Up to 50,000 social care workers’ jobs could be at risk as council budgets are slashed by 28%, a union leader has warned.
Brian Strutton, national secretary for public services at GMB, believes up to one in five of the 250,000 workers employed by local government in social care are facing redundancy.
He said the future for social care workers was “very, very bleak”.
“The whole workforce has got the sword of Damocles hanging over it, everybody is waiting to see where it’s going to fall,” Strutton said. “Nobody can work properly in a caring profession with all this worry hanging over them.”
The GMB boss was responding to the comprehensive spending review announced by chancellor George Osborne, which signalled budget cuts of 28% to councils over the next four years as part of the government’s plan to reduce the UK’s record deficit of £109bn.
The Local Government Association predicts that in local government in England, Wales and Northern Ireland, as many as 100,000 jobs will be cut, or 10% of the workforce.
When asked if the same proportion would apply to the social care workforce – that 25,000 of the 250,000 social care workers employed by councils could face the dole – Jon Sutcliffe, principal strategic adviser for Local Government Employers, said “people could draw their own conclusions”.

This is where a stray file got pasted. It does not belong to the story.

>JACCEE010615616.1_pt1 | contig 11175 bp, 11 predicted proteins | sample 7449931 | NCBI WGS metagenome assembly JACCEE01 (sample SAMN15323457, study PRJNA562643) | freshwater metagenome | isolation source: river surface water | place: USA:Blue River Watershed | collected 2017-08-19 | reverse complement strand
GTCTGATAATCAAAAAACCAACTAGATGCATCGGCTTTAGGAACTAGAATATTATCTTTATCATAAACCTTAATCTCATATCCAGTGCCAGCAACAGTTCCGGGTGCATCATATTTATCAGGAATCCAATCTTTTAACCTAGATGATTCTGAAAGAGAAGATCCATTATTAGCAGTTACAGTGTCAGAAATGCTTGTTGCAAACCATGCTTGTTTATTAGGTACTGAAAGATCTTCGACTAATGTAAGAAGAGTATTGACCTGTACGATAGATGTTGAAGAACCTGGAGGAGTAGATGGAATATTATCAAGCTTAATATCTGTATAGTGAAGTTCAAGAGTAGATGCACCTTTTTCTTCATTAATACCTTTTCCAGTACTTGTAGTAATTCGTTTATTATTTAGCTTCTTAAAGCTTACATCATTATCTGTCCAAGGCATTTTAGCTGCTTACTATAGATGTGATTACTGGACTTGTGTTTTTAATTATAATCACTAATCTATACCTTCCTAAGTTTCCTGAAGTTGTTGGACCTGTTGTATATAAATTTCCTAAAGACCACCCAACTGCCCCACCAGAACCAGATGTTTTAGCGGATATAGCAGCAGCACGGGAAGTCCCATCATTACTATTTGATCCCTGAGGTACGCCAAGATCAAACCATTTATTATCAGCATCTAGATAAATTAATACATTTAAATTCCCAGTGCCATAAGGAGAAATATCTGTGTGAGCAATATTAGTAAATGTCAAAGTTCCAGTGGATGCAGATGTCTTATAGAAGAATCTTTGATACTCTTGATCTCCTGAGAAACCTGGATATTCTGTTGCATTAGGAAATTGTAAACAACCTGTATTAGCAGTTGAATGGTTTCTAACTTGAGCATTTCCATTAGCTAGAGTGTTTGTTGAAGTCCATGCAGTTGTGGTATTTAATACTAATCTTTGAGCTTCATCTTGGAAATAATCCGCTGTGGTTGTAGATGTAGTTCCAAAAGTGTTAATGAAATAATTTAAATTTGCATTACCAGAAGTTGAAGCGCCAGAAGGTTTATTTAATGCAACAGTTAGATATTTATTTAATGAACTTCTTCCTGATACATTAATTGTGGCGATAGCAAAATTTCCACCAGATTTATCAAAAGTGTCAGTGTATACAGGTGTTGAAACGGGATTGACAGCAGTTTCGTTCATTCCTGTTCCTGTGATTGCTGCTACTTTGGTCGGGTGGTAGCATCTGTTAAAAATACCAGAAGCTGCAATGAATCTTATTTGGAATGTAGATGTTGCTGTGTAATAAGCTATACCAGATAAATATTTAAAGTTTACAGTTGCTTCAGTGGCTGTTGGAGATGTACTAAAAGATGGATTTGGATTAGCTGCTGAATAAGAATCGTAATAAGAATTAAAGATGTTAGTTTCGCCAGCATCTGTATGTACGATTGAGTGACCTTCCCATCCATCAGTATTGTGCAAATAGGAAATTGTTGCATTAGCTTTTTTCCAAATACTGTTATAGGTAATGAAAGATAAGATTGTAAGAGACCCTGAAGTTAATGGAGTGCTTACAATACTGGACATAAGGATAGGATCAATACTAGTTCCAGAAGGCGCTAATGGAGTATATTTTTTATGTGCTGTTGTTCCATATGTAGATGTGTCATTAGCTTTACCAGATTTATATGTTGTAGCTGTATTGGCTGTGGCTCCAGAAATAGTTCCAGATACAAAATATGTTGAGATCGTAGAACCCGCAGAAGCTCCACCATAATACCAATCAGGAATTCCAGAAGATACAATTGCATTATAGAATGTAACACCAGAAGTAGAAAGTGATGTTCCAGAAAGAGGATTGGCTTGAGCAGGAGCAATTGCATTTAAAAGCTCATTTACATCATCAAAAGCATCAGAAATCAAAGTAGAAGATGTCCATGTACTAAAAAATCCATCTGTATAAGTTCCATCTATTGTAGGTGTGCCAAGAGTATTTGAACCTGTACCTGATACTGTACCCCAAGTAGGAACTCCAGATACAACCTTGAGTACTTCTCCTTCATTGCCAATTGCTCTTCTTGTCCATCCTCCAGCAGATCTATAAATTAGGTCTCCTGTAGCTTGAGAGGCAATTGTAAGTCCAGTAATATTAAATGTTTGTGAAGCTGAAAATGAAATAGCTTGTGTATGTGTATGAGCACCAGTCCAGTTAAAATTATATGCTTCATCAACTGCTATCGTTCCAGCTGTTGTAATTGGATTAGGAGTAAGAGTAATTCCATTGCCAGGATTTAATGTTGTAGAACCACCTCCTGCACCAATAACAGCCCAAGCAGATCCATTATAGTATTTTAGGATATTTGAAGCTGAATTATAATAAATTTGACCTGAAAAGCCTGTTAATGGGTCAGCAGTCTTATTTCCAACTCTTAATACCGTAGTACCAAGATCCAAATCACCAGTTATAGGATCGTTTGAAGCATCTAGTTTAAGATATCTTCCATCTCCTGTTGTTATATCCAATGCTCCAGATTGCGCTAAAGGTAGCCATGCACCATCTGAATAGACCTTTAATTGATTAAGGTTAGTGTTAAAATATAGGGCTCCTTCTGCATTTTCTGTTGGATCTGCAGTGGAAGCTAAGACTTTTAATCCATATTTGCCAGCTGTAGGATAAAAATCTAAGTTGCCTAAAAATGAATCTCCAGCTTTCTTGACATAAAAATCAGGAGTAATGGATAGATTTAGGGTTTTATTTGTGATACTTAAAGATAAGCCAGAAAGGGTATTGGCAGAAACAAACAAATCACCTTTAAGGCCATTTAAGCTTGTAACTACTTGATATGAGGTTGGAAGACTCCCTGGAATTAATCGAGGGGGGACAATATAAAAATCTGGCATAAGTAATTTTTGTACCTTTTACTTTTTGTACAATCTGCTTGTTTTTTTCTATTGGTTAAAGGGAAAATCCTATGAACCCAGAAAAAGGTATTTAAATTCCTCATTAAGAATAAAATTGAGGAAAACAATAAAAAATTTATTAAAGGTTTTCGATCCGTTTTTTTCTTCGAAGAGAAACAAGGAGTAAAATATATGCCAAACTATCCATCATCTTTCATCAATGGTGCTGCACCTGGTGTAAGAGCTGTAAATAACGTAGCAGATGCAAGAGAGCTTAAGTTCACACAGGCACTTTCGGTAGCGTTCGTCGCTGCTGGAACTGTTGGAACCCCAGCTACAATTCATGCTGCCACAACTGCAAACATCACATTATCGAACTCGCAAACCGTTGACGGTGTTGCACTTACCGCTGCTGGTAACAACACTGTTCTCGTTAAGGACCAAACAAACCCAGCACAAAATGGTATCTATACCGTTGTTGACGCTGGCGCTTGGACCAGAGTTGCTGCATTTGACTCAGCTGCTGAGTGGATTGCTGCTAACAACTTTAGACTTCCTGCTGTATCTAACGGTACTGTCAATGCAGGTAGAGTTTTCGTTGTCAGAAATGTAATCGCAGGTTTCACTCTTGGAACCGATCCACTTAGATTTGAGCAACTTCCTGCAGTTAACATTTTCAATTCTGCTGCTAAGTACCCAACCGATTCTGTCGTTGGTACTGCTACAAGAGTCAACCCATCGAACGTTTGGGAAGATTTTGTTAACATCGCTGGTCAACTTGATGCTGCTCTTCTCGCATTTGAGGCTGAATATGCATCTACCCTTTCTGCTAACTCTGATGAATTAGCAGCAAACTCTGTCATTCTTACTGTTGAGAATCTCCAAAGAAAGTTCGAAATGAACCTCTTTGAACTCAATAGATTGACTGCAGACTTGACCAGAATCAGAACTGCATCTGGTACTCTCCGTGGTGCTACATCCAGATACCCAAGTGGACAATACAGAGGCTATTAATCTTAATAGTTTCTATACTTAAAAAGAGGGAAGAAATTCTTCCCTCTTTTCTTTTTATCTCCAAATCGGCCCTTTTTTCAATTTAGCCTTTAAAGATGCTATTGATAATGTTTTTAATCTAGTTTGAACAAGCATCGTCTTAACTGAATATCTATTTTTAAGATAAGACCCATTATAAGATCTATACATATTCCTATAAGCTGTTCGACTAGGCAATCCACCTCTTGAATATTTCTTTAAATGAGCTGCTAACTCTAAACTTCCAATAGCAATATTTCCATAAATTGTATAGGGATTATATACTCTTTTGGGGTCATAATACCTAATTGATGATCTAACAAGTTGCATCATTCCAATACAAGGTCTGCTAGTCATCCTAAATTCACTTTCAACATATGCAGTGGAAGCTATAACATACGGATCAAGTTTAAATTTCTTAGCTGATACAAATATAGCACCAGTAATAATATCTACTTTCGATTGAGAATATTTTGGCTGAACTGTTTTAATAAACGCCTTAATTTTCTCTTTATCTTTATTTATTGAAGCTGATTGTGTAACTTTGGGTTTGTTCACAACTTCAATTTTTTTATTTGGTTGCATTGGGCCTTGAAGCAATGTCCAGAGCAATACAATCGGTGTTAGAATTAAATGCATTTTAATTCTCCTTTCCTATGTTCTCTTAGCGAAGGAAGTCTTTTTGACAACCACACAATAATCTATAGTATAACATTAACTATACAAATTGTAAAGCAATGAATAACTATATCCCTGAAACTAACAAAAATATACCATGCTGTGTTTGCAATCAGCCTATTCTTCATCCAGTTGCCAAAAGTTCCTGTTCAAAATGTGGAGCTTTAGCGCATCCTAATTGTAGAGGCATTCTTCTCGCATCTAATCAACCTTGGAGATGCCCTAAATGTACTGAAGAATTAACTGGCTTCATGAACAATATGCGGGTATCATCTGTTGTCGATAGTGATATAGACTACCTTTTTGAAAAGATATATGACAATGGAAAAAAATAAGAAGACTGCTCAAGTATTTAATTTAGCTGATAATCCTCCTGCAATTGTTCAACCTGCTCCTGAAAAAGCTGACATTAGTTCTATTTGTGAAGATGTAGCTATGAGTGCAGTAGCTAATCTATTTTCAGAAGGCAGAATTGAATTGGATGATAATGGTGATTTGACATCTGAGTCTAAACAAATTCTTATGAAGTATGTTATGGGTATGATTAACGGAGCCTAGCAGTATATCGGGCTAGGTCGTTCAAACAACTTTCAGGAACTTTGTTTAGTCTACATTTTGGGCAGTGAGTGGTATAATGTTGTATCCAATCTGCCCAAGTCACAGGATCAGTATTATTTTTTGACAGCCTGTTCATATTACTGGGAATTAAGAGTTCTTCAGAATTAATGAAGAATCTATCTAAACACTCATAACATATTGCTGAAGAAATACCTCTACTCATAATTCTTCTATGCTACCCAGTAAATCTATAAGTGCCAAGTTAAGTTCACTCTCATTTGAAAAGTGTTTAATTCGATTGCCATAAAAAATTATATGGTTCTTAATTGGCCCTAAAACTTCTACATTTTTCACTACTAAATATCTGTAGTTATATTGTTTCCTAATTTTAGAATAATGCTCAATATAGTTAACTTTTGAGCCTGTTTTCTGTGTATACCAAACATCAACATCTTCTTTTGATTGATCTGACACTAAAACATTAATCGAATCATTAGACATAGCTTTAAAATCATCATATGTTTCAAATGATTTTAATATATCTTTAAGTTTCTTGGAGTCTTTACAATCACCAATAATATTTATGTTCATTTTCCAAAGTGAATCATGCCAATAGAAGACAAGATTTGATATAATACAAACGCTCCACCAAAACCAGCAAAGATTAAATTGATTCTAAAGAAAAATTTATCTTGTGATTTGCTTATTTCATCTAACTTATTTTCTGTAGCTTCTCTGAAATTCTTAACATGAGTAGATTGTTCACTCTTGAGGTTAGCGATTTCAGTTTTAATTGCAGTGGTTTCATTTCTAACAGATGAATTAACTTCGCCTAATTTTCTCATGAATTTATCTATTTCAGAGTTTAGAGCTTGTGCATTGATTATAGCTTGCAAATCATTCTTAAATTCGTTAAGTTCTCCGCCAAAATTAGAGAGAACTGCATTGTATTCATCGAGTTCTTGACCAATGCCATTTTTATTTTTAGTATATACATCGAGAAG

He said that in addition to job cuts, councils would look at ways of making savings by overhauling terms and conditions, and may cut benefits such as car allowances and sick pay.
Strutton went on to explain his prediction of 50,000 redundancies, adding that it was based on reports from union officials across the country.
“Councillors are going to be making choices about which frontline services are going to be hit and which ones are going to be saved on the basis of which will give them the most votes next May [in local elections]. Social care is often lower down the list that the high visibility services such as street cleaning,” he said.
Read Community Care’s special report on the comprehensive spending review